How to Zero a Rifle Scope: Beginners Guide Part One-Classroom Phase

Welcome to the beginner’s guide on how to zero a rifle scope. In this first part, we will discuss the classroom phase of zeroing your rifle scope, which is an essential step to achieve a precise and accurate shot. As a novice shooter, understanding the fundamental principles of zeroing your rifle scope will help you improve your aim and hit your targets more consistently. So, let’s dive into the classroom phase of zeroing a rifle scope and learn what it takes to achieve accurate shots every time.

How to Zero a Rifle Scope: Beginner’s Guide Part One – Classroom Phase

If you’ve just purchased a rifle, or you’re looking to upgrade your current scope, it’s crucial that you know how to properly zero in your new optic. When done correctly, zeroing a rifle scope ensures that your shots remain accurate from one range to the next. In today’s beginner’s guide, we’ll introduce you to the essential components of zeroing in your rifle scope so that you can hit your target more often.

Introducing the Zeroing Process

Zeroing in your rifle scope may seem like a daunting task at first, but breaking the process down into small, manageable steps makes it a lot more straightforward. Before we get into that process, let’s first review the basic components of rifle scopes.

MOA vs MIL Scopes

There are two types of scopes primarily in use: MOA and MIL. MOA stands for Minute of Angle, which is an angular measurement of one-sixtieth of one degree. MOA scopes are widely used in the United States and are often the go-to option for hunters and target shooters.

On the other hand, MIL stands for Milliradian, which is a metric unit of angular measurement. While MOA adjusts in increments of one inch at 100 yards, MIL adjustments are made in increments of 1/10th of a MIL at 100 meters. While MIL scopes aren’t as common in America as MOA scopes, they’re the go-to option for many military snipers.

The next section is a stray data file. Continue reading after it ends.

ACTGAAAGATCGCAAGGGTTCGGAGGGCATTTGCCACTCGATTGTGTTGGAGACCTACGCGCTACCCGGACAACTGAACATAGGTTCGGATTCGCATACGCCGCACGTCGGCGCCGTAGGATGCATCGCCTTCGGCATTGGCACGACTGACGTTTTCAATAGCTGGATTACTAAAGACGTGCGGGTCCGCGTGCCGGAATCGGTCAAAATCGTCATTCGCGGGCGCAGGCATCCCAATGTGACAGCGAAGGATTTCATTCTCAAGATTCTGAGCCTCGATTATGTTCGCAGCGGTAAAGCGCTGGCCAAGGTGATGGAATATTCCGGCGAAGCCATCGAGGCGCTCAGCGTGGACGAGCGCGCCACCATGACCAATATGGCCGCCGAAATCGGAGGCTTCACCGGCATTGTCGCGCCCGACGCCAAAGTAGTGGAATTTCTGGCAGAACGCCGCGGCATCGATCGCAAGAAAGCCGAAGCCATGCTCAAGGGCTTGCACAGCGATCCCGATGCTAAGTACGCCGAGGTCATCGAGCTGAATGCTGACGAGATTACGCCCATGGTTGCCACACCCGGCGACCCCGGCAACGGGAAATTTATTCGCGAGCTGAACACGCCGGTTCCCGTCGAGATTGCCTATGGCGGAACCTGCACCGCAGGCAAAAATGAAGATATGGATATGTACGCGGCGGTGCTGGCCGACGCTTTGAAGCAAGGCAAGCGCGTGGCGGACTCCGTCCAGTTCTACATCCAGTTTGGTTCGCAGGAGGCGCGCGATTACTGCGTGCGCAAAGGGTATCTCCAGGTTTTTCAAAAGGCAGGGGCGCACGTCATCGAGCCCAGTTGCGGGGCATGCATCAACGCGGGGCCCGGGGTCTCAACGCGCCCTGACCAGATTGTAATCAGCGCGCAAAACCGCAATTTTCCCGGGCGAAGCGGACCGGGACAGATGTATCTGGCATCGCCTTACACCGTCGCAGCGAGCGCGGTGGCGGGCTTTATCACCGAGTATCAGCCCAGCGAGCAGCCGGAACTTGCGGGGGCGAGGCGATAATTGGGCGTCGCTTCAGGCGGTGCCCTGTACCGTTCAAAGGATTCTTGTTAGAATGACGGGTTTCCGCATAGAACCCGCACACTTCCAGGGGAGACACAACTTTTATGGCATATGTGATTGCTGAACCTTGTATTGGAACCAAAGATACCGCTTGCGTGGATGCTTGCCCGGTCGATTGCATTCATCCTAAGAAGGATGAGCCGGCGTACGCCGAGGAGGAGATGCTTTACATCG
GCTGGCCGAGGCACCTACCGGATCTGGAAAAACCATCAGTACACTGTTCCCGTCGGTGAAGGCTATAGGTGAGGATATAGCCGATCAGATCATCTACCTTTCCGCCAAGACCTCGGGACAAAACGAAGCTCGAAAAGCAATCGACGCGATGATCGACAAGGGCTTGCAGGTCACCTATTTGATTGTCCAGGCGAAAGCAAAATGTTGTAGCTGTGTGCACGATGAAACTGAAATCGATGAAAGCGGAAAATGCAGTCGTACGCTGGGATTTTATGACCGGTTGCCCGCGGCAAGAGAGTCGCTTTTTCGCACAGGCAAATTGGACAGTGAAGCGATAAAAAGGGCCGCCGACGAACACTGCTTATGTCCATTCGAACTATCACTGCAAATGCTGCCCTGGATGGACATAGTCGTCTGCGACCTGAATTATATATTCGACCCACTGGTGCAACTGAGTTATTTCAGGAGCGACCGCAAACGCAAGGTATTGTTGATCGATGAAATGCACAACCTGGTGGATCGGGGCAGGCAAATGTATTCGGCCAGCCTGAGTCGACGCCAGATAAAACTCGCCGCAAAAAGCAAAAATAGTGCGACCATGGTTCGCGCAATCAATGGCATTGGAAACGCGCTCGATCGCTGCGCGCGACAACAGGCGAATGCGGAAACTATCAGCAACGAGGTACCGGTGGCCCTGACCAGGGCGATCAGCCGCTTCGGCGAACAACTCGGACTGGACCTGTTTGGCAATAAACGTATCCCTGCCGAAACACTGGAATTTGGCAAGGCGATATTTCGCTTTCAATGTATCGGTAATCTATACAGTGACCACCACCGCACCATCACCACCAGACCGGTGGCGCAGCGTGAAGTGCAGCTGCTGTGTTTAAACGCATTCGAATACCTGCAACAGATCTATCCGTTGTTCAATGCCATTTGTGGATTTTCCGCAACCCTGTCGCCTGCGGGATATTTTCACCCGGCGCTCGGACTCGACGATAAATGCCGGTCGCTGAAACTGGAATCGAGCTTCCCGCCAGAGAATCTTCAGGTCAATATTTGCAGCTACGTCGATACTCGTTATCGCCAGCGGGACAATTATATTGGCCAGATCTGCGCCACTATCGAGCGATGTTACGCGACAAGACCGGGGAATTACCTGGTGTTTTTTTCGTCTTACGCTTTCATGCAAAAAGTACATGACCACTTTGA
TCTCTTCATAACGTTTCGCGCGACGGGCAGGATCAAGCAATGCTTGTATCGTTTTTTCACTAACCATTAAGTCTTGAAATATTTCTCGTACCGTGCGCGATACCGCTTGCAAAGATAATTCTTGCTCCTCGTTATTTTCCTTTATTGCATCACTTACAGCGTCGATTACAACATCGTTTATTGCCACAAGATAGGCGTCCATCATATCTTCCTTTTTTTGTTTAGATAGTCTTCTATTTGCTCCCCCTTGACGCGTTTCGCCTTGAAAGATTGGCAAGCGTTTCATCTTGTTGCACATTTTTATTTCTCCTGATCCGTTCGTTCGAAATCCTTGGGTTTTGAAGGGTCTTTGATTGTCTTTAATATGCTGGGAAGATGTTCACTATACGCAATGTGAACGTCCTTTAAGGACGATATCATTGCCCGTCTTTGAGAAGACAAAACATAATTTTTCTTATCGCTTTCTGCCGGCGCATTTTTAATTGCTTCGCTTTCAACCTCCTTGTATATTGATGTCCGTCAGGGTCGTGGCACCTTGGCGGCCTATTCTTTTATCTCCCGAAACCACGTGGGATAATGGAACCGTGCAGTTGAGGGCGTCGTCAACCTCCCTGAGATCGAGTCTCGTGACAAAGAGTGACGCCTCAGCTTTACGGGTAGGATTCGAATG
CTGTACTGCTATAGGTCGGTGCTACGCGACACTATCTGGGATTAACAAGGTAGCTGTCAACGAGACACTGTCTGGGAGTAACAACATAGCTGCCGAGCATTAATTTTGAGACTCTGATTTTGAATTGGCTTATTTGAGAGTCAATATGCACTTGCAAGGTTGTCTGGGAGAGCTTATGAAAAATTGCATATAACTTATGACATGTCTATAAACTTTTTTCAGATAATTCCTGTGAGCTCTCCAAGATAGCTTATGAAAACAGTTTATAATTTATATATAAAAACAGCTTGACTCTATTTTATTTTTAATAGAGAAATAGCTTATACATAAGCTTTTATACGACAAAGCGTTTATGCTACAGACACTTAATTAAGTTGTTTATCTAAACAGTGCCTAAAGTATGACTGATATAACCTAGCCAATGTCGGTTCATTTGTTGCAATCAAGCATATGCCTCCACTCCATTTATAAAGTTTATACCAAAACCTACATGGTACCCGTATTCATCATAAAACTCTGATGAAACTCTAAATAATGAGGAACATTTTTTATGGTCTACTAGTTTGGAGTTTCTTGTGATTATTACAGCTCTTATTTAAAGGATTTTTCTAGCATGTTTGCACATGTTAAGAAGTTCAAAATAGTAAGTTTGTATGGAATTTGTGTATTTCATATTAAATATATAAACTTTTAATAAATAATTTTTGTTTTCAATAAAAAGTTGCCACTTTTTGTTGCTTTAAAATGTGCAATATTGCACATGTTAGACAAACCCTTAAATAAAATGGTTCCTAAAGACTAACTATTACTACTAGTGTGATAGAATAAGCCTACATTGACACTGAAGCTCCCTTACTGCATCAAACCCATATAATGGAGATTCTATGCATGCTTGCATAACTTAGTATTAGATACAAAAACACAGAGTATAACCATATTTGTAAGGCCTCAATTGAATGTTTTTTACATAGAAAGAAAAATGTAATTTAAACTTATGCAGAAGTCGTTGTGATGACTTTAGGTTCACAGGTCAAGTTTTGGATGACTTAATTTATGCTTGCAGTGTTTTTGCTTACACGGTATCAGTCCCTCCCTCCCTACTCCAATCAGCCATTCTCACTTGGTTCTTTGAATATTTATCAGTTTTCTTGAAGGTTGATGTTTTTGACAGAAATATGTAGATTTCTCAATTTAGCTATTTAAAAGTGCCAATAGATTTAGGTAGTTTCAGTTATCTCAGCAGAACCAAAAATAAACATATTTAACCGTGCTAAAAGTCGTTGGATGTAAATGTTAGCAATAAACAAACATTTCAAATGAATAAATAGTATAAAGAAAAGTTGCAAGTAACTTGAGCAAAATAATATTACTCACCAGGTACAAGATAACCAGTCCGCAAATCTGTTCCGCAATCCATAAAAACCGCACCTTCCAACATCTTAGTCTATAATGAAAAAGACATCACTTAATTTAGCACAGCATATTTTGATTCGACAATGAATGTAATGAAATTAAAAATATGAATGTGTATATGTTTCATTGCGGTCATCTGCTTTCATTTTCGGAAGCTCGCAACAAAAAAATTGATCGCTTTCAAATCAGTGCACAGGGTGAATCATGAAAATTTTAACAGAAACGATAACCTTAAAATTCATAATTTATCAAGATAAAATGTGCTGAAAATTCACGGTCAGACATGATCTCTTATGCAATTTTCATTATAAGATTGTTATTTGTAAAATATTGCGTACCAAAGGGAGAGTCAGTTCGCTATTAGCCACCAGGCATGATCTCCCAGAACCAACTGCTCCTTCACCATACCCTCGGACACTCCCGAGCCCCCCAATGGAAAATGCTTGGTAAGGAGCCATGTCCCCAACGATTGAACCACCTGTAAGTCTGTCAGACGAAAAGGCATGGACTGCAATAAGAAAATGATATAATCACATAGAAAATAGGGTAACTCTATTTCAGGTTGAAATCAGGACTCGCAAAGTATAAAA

Understanding Adjustments

Now let’s talk about adjustments. One of the most important things to know about your rifle scope is that it’s not fixed; you can adjust it to compensate for bullet drop and to make it more accurate.

Your scope has two primary adjustments: the windage knob and the elevation knob. The windage knob allows you to adjust for left and right movements, while the elevation knob adjusts for up and down movements. To get the most out of your rifle, you must understand how these adjustments work and how to make use of them.

The Classroom Phase

Before hitting the range to zero your rifle, you need to learn about the process in a classroom setting. It’s in this phase where we’ll teach you the fundamental theory behind zeroing a rifle scope.

Step One: Assess Your Rifle and Scope

The first step in zeroing in a rifle scope is to assess your rifle and scope. You need to understand some critical facts about your rifle, such as the rifle’s caliber, the grain weight of your ammunition, and the bullet’s ballistic coefficient.

You also need to know some crucial facts about your scope, such as its magnification, the size of its objective lens, and whether it’s first or second focal plane.

Step Two: Find Your Zero

Next, you need to find your zero. This process involves adjusting your scope to match the rifle’s point of impact. To accomplish this, you’ll want to set up at a shooting range to practice long-range shooting. Place your target at 100 yards, and shoot a five-round group from a steady rest.

After firing the group, determine where the group of shots landed on the target. Adjust your scope’s windage and elevation knobs so that the crosshairs of your scope rest right on the center of your target.

Step Three: Additional Adjustments

After finding your zero, you’ll want to make any additional adjustments to your rifle scope. These include setting your parallax, adjusting the eye relief, and determining the best magnification based on the range.

Conclusion

Zeroing in a rifle scope is a fundamental part of rifle precision shooting. In this beginner’s guide, we have introduced you to the basic components of rifle scope theory and how to zero in your rifle scope the proper way. Remember, always consult a licensed individual to work on your firearm, and abide by state and federal rules.

FAQs

  1. What is the difference between MOA and MIL scopes?
  2. What adjustments need to be made when zeroing in a rifle scope?
  3. What are some crucial things to know about your rifle and scope before zeroing in your rifle scope?
  4. How do I determine where to place my target when zeroing in my rifle scope?
  5. What additional adjustments need to be made after finding my zero?

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